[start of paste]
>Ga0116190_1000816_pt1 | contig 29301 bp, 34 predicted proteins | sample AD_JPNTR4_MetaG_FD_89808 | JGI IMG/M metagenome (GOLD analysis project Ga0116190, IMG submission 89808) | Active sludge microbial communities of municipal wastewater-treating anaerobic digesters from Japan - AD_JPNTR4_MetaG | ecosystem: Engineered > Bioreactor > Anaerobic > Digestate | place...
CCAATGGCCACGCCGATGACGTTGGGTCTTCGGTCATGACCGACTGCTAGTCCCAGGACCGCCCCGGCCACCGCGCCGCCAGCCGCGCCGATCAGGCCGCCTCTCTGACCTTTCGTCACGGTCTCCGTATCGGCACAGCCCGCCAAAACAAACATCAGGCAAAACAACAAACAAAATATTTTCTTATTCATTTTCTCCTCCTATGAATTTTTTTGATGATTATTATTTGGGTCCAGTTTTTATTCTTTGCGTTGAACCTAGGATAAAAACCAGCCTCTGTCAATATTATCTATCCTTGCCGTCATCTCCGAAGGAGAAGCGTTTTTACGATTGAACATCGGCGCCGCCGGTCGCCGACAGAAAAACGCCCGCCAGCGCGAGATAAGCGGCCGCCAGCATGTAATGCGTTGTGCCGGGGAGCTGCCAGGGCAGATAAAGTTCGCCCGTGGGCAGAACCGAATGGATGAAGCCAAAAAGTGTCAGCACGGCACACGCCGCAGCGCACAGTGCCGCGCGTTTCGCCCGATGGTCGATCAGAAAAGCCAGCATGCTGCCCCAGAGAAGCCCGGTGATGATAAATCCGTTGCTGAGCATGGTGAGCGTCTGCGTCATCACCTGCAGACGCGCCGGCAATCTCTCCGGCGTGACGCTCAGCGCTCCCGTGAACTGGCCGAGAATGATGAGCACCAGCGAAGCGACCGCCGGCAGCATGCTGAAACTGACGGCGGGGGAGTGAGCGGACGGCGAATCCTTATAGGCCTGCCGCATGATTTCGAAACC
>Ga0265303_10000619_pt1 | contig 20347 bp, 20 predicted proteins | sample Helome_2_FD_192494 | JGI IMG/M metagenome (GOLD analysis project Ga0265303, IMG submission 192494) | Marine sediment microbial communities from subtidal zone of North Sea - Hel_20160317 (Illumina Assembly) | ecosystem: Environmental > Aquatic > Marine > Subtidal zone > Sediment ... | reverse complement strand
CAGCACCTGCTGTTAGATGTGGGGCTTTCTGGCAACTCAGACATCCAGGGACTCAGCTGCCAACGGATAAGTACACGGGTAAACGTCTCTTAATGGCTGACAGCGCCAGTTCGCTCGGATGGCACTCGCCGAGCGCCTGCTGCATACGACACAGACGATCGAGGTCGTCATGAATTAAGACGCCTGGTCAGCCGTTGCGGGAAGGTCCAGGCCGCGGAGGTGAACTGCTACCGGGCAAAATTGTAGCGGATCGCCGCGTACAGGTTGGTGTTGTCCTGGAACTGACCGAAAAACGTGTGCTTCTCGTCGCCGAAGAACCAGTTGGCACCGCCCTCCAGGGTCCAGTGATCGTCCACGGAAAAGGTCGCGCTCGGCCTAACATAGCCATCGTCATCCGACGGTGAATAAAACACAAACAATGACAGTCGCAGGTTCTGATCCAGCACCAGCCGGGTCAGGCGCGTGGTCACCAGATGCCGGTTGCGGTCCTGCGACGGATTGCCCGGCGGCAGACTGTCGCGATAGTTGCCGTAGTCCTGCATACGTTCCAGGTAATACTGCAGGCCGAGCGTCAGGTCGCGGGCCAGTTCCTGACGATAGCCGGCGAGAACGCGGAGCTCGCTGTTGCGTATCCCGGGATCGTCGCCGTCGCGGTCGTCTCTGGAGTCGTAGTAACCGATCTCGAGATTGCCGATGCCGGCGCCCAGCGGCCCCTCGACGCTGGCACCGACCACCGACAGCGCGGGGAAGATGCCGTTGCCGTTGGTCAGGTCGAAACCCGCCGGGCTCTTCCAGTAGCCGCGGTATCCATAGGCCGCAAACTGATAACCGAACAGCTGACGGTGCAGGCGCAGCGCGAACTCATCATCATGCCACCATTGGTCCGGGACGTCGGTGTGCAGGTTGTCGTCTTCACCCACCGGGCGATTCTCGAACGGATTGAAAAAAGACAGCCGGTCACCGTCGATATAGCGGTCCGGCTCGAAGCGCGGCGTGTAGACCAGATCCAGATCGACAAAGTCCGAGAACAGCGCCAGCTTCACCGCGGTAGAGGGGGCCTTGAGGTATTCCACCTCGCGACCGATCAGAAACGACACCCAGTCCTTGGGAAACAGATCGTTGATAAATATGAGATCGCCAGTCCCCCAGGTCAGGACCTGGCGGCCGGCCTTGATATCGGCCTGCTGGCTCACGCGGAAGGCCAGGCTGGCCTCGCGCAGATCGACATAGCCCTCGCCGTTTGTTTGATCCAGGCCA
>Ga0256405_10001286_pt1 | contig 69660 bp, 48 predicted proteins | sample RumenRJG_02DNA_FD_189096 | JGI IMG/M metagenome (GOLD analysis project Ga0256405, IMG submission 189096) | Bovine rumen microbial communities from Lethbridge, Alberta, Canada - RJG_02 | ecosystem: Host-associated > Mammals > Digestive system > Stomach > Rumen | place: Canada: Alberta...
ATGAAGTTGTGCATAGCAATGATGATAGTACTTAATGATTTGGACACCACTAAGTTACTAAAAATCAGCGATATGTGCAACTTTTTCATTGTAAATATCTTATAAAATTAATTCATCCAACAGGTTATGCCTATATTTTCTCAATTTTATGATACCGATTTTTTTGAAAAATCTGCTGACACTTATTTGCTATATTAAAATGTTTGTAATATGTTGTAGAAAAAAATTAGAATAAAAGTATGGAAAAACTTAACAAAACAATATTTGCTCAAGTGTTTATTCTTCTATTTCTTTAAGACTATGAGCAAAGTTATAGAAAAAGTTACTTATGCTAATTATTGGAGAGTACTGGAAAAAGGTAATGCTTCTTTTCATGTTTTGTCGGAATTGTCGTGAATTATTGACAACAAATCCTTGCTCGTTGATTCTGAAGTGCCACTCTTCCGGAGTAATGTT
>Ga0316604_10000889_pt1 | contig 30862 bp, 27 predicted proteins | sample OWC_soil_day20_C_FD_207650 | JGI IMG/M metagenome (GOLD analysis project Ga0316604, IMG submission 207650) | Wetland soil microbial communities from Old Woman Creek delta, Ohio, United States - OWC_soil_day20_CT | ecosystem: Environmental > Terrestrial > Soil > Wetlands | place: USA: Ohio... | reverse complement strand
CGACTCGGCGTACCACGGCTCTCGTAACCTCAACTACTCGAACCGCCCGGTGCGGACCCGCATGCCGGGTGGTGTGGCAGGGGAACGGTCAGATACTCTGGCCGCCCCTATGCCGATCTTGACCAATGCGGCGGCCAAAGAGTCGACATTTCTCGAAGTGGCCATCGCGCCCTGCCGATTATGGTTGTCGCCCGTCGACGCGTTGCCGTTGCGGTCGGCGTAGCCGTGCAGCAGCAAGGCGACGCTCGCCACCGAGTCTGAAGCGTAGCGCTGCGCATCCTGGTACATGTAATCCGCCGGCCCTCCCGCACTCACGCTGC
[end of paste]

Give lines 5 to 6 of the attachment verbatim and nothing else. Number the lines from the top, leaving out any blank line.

>Ga0256405_10001286_pt1 | contig 69660 bp, 48 predicted proteins | sample RumenRJG_02DNA_FD_189096 | JGI IMG/M metagenome (GOLD analysis project Ga0256405, IMG submission 189096) | Bovine rumen microbial communities from Lethbridge, Alberta, Canada - RJG_02 | ecosystem: Host-associated > Mammals > Digestive system > Stomach > Rumen | place: Canada: Alberta...
ATGAAGTTGTGCATAGCAATGATGATAGTACTTAATGATTTGGACACCACTAAGTTACTAAAAATCAGCGATATGTGCAACTTTTTCATTGTAAATATCTTATAAAATTAATTCATCCAACAGGTTATGCCTATATTTTCTCAATTTTATGATACCGATTTTTTTGAAAAATCTGCTGACACTTATTTGCTATATTAAAATGTTTGTAATATGTTGTAGAAAAAAATTAGAATAAAAGTATGGAAAAACTTAACAAAACAATATTTGCTCAAGTGTTTATTCTTCTATTTCTTTAAGACTATGAGCAAAGTTATAGAAAAAGTTACTTATGCTAATTATTGGAGAGTACTGGAAAAAGGTAATGCTTCTTTTCATGTTTTGTCGGAATTGTCGTGAATTATTGACAACAAATCCTTGCTCGTTGATTCTGAAGTGCCACTCTTCCGGAGTAATGTT